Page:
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In a city where 90 languages are spoken, Dallas officials want more workers who are bilingual

UT Dallas International Center

The City of Dallas is working to expand language access throughout the city. That means offering pay incentives to bilingual workers — and making sure city departments comply with newly adopted equity goals.

That’s according to a briefing by city officials during the Workforce, Education and Equity committee meeting Monday.

Over 40% of Dallas residents speak another language other than English at home — and more than 90 different languages are spoken in the city, according to the briefing. City officials say that Dallas became the first certified “Welcoming City” in Texas in 2019 — but the title came with requirements.

“It’s important to note that at that time, the certification was provisional based on the understanding that the city had to make strides to improve it’s language access efforts,” Office of Equity and Inclusion Director Dr. Lindsey Wilson said.

Language compensation

According to the city’s presentation, the Language Skills Assignment Pay (LSAP) program was established almost 40 years ago. The plan is aimed at compensating bilingual city workers for “needed oral speaking and listening services in another language.” Eligible employees who are certified receive monthly compensation for their work.

Nina Arias is the city’s director of human resources. She says that the LSAP program is “language specific, position specific and person specific.”

“The first part of this equation is we identify…that there is a need for people in that position to provide language services,” Arias said.

She says from there the city identifies which languages are needed and finds someone who meets the program’s requirements. Then the city either certifies or re-certifies the worker for a language assignment.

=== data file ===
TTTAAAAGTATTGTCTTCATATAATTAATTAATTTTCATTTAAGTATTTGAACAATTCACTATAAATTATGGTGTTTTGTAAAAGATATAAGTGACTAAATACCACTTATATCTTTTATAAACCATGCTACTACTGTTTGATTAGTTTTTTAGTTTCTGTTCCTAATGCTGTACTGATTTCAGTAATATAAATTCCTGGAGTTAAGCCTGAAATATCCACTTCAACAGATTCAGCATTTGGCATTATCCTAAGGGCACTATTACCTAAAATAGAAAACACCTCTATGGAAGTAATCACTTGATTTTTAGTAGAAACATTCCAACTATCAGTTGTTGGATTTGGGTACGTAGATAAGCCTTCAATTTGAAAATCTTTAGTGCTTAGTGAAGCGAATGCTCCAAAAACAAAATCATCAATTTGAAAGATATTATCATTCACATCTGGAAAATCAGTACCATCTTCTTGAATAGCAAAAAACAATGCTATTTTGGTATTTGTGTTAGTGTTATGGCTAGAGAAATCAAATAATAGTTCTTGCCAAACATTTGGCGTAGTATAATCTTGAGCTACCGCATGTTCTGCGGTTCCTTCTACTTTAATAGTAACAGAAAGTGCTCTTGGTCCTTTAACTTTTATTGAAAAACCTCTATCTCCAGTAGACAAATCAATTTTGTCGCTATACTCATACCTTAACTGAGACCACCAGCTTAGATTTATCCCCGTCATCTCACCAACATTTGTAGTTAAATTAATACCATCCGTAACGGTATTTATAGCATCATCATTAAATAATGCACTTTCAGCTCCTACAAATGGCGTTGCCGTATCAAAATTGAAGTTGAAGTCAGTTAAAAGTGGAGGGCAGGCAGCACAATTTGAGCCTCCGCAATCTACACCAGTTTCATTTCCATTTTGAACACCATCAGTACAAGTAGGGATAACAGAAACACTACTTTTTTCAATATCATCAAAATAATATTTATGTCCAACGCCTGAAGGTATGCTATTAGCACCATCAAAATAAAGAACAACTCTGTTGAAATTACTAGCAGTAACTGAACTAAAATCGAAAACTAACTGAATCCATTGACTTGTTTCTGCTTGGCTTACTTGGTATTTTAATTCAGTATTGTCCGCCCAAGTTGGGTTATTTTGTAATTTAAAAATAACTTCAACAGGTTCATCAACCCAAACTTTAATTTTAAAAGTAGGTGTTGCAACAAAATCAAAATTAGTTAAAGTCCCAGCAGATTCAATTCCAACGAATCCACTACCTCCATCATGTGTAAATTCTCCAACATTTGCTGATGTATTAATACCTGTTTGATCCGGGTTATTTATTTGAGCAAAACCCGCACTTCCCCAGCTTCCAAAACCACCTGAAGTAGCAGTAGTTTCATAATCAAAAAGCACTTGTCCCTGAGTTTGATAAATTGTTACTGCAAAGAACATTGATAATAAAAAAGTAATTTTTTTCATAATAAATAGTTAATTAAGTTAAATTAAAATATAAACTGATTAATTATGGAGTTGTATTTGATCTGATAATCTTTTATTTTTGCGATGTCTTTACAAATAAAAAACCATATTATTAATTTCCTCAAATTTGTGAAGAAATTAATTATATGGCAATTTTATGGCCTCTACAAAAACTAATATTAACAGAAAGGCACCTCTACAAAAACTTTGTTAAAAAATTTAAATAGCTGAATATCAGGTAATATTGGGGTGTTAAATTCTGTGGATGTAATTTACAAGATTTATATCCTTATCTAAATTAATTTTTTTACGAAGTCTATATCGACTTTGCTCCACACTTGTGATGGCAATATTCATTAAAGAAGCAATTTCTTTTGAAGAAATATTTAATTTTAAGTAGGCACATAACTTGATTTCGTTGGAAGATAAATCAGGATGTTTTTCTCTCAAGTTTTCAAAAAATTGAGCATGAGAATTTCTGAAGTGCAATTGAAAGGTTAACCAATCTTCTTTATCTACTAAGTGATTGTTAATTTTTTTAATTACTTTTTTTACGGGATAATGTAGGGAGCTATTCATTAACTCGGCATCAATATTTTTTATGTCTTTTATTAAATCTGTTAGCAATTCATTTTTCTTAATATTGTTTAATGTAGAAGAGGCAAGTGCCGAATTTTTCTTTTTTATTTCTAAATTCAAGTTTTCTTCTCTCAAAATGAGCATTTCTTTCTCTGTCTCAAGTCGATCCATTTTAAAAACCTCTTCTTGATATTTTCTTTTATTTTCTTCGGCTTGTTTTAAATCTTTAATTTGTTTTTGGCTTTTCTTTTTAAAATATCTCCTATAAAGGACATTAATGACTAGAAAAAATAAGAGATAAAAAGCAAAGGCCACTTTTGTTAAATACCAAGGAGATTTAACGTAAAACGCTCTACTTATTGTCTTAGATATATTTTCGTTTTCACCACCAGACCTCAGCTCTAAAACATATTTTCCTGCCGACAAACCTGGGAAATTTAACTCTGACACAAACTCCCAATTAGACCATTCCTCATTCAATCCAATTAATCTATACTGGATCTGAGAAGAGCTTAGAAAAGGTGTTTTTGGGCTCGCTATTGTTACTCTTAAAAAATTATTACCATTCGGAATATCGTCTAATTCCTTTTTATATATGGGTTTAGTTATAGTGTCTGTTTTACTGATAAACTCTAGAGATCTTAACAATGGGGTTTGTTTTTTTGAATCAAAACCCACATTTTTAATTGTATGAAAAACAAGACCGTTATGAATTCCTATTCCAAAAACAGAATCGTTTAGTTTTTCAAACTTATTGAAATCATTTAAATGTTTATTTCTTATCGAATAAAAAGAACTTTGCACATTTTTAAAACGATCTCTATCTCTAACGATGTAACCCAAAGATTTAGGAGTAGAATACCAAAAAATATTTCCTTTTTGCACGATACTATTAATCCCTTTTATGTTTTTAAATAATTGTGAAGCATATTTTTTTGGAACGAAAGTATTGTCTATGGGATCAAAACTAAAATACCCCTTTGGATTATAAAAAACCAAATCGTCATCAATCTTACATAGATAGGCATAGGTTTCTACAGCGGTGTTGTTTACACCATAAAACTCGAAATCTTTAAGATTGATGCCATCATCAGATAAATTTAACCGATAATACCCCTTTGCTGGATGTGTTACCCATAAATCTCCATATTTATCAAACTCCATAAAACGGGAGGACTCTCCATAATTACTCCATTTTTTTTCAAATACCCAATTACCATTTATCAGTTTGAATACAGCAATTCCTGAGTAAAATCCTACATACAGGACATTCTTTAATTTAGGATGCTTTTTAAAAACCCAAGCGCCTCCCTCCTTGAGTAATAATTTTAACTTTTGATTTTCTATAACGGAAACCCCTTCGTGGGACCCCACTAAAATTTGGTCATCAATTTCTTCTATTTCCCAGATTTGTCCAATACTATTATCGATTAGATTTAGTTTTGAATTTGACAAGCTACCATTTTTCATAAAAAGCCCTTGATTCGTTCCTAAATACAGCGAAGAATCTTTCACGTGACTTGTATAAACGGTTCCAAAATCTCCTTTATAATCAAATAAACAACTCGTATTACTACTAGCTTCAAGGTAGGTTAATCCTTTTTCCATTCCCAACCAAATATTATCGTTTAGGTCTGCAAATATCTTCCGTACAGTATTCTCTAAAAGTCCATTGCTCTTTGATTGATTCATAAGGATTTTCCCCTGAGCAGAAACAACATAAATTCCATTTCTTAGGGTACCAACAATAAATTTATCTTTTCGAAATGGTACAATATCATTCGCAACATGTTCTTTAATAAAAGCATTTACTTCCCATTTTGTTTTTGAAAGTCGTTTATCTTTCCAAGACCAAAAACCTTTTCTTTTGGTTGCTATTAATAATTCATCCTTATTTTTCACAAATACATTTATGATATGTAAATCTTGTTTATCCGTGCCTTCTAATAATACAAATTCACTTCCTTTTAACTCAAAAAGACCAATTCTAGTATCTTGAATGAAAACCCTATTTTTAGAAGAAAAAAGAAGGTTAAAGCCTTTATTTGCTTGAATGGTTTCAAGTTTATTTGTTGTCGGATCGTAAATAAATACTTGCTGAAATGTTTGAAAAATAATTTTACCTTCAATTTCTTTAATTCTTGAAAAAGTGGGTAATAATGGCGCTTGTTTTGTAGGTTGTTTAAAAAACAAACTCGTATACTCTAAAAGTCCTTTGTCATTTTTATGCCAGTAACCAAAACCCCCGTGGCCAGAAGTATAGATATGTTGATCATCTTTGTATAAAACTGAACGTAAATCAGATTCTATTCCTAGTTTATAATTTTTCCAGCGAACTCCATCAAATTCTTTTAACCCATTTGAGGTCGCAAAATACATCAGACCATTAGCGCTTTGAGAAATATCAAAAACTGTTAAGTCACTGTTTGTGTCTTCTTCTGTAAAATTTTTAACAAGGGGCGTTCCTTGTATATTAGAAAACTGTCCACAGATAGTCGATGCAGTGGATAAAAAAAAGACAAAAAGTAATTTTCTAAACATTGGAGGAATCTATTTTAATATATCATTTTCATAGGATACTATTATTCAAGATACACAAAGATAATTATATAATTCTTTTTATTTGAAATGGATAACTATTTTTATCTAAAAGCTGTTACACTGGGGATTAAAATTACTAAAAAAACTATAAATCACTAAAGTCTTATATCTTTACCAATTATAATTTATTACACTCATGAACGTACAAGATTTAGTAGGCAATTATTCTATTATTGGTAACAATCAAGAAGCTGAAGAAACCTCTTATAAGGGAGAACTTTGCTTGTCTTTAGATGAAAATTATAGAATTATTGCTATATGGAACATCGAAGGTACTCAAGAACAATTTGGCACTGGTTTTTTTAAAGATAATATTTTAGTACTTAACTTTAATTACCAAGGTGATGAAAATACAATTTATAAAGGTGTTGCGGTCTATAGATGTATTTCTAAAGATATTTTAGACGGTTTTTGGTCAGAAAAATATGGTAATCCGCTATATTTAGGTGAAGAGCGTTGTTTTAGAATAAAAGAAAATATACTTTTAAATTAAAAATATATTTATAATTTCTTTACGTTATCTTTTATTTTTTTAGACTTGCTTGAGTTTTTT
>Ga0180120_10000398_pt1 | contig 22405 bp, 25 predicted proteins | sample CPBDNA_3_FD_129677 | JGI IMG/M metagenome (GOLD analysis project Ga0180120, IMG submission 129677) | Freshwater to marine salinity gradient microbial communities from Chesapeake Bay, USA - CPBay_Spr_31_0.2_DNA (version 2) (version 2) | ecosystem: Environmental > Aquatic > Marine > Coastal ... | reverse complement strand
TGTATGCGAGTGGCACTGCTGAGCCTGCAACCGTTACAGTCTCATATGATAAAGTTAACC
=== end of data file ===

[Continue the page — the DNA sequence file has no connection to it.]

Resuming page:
City workers will have to renew their certifications every two or five years – depending on proficiency level. In addition to recertification, workers in the LSAP program will be reviewed annual during performance reviews.

The LSAP program is being revised to include both written and oral testing for eligible city employees to complete before certification.

Meeting equity demands

In addition to implementing a revised pay incentive program for city-workers, other departments are looking to expand access to resources in different languages too.

The 311 Customer Service Center is responsible for making sure residents know the best department to contact if they have any city related issue. From burst pipes to garbage pickup.

Service agents are responsible for routing residents to the right department to handle their request or complaints. But according to the department’s progress measure, out of around 110 service agents less than 10% of them are bilingual — and there are no bilingual supervisor in the department.

The department hopes to change that by making sure to increase the numbers of bilingual supervisors and service agents in the coming years.

City officials say this is to make sure every department is meeting the new racial equity framework adopted by the city last year.

“In 2022 the Racial Equity Plan was adopted and centered the expansion of language access with several department measures directly tied,” Wilson said.

Outgoing Council Member Casey Thomas says that he’s glad to see multiple departments coming together to address the issue of language access. But says residents need to be involved in the conversation.

“Definitely listen to the councilmembers, listen to the residents on any input regarding language access that they can provide you,” Thomas said.

“Often times staff looks at a situation and says, ‘okay I think this is how we should handle it’ but I think it’s really important to get feedback.”

Got a tip? Email Nathan Collins at You can follow Nathan on Twitter @nathannotforyou.

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Nathan Collins is the Dallas Accountability Reporter for KERA. Collins joined the station after receiving his master’s degree in Investigative Journalism from Arizona State University. Prior to becoming a journalist, he was a professional musician.